Random number generation in Python and C++

When I was writing my evolutionary computing program in Python, I often wondered what would have been different if I had used C++ instead. Execution time would be faster, but development time would be slower. In this post, I’ll compare the performance of the two languages in a program I wrote that simulates 100 million coin flips.

I wrote the first version of the program using Python. Python is a good programming language to use for statistical simulation because it has a built-in random library which implements the Mersenne Twister. I executed this version of the program in both Python 2.7.2 and PyPy 1.7. PyPy is an alternative Python interpreter with improved performance. The Python code can be executed using the different interpreters without modification.

I wrote the second version of the program using C++. C++ has a simple random number generator, rand(), which should not be used for any serious statistical simulation. I used two libraries that implemented the Mersenne Twister. My first C++ version uses the GNU Scientific Library (GSL). I was helped by the GSL documentation and by the GSL example in this post. My second C++ version uses the new random number capabilities in C++11. I was helped by this example of uniform_real_distribution. The C++ code can be executed using the two different libraries by changing a few declarations and function calls.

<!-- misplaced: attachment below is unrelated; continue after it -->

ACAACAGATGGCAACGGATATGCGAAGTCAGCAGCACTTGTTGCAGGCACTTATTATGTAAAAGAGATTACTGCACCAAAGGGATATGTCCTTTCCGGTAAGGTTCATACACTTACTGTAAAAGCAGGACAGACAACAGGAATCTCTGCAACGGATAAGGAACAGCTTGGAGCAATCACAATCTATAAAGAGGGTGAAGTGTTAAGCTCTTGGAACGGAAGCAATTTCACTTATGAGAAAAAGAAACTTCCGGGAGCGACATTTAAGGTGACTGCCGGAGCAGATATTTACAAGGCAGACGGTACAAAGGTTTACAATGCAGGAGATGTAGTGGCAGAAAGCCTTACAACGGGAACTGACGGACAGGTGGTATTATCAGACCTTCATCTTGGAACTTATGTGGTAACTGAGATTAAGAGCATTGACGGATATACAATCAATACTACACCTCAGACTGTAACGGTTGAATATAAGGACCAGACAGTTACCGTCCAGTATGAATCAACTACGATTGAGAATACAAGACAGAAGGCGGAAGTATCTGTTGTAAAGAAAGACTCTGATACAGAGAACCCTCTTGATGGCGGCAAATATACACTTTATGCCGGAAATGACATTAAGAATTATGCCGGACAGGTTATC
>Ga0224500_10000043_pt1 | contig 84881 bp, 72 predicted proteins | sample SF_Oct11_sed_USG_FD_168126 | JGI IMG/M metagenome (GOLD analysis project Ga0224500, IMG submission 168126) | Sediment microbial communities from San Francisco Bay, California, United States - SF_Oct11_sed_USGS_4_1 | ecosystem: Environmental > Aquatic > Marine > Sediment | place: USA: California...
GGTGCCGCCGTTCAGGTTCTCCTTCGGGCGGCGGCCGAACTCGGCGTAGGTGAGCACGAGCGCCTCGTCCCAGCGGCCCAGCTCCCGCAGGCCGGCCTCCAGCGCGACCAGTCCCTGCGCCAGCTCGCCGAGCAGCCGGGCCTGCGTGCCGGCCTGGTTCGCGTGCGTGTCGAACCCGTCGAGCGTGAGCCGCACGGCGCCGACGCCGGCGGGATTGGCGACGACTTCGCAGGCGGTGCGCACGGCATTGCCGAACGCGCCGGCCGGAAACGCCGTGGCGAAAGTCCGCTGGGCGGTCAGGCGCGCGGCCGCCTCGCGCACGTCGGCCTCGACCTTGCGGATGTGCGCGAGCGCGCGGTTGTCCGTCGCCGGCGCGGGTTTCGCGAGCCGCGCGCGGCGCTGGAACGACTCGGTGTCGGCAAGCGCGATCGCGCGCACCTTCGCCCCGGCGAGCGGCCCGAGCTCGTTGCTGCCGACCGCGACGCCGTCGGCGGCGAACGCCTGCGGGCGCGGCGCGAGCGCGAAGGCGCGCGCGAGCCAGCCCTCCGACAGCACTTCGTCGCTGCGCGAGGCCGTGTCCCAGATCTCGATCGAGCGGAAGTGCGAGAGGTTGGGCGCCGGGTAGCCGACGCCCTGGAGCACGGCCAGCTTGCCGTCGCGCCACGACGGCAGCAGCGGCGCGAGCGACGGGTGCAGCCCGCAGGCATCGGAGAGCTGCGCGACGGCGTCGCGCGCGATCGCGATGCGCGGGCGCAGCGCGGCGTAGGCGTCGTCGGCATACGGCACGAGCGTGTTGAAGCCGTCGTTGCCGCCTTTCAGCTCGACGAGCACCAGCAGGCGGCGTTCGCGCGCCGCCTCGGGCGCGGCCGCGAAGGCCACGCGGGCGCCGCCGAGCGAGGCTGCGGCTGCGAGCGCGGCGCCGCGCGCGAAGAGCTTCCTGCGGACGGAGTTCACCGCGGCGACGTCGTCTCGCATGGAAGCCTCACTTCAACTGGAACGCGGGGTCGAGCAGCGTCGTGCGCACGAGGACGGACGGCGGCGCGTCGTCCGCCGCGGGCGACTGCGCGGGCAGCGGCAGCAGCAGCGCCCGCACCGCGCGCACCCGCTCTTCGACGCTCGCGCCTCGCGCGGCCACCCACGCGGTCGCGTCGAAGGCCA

Here are the results of running the code on my desktop computer:

Version Time
Python 23.9 s
PyPy 6.3 s
C++ using GSL 1.8 s
C++11 21.7 s

So assuming I’m not using C++11 incorrectly, it seems that it has really poor performance. There is a decent performance boost when using PyPy over native Python interpreter. But GSL does the best of all.

The files are available in this github repository.

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